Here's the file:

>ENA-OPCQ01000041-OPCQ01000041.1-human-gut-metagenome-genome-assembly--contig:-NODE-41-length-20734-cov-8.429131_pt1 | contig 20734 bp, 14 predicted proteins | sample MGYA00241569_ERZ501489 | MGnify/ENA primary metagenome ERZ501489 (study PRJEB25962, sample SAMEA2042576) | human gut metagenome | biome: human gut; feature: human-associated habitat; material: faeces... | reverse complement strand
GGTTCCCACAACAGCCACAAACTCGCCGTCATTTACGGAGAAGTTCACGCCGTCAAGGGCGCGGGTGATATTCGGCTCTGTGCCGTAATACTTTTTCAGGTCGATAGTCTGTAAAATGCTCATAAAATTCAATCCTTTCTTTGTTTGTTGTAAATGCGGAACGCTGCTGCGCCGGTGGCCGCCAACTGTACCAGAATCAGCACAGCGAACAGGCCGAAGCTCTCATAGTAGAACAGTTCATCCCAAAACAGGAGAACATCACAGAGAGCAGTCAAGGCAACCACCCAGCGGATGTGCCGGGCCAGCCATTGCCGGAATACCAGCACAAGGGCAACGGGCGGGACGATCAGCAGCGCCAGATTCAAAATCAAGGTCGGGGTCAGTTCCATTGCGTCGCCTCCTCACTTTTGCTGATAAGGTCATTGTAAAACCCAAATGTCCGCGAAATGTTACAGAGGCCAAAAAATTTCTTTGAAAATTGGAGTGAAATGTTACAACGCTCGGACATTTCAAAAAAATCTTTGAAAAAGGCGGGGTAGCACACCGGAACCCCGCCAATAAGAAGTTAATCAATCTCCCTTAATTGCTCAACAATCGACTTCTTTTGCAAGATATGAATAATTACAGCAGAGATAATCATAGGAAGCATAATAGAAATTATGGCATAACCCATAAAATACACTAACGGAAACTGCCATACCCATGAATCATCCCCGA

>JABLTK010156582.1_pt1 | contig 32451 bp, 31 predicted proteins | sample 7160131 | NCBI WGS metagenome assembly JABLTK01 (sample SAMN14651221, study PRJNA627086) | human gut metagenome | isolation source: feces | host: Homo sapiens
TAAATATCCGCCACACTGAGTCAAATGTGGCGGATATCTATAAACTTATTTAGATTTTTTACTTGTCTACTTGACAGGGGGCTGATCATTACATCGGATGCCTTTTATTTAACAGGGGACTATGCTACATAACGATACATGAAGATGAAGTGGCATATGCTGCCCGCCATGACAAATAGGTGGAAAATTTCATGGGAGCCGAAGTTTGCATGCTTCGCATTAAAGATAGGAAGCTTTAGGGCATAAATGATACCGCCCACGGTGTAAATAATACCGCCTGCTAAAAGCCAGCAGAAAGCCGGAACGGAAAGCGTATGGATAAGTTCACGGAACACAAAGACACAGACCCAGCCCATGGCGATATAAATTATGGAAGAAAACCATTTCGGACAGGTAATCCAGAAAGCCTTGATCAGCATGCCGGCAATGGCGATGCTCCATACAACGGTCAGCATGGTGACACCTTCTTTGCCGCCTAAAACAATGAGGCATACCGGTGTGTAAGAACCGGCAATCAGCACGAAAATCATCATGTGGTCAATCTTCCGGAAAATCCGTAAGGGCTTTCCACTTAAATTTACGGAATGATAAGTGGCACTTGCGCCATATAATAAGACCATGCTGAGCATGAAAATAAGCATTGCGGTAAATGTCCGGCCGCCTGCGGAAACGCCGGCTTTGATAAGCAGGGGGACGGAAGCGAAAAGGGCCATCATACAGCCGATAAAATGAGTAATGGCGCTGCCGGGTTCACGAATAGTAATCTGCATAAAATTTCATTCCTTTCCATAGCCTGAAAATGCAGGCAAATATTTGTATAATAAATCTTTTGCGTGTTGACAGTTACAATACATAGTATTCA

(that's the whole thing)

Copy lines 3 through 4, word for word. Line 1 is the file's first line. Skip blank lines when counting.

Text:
>JABLTK010156582.1_pt1 | contig 32451 bp, 31 predicted proteins | sample 7160131 | NCBI WGS metagenome assembly JABLTK01 (sample SAMN14651221, study PRJNA627086) | human gut metagenome | isolation source: feces | host: Homo sapiens
TAAATATCCGCCACACTGAGTCAAATGTGGCGGATATCTATAAACTTATTTAGATTTTTTACTTGTCTACTTGACAGGGGGCTGATCATTACATCGGATGCCTTTTATTTAACAGGGGACTATGCTACATAACGATACATGAAGATGAAGTGGCATATGCTGCCCGCCATGACAAATAGGTGGAAAATTTCATGGGAGCCGAAGTTTGCATGCTTCGCATTAAAGATAGGAAGCTTTAGGGCATAAATGATACCGCCCACGGTGTAAATAATACCGCCTGCTAAAAGCCAGCAGAAAGCCGGAACGGAAAGCGTATGGATAAGTTCACGGAACACAAAGACACAGACCCAGCCCATGGCGATATAAATTATGGAAGAAAACCATTTCGGACAGGTAATCCAGAAAGCCTTGATCAGCATGCCGGCAATGGCGATGCTCCATACAACGGTCAGCATGGTGACACCTTCTTTGCCGCCTAAAACAATGAGGCATACCGGTGTGTAAGAACCGGCAATCAGCACGAAAATCATCATGTGGTCAATCTTCCGGAAAATCCGTAAGGGCTTTCCACTTAAATTTACGGAATGATAAGTGGCACTTGCGCCATATAATAAGACCATGCTGAGCATGAAAATAAGCATTGCGGTAAATGTCCGGCCGCCTGCGGAAACGCCGGCTTTGATAAGCAGGGGGACGGAAGCGAAAAGGGCCATCATACAGCCGATAAAATGAGTAATGGCGCTGCCGGGTTCACGAATAGTAATCTGCATAAAATTTCATTCCTTTCCATAGCCTGAAAATGCAGGCAAATATTTGTATAATAAATCTTTTGCGTGTTGACAGTTACAATACATAGTATTCA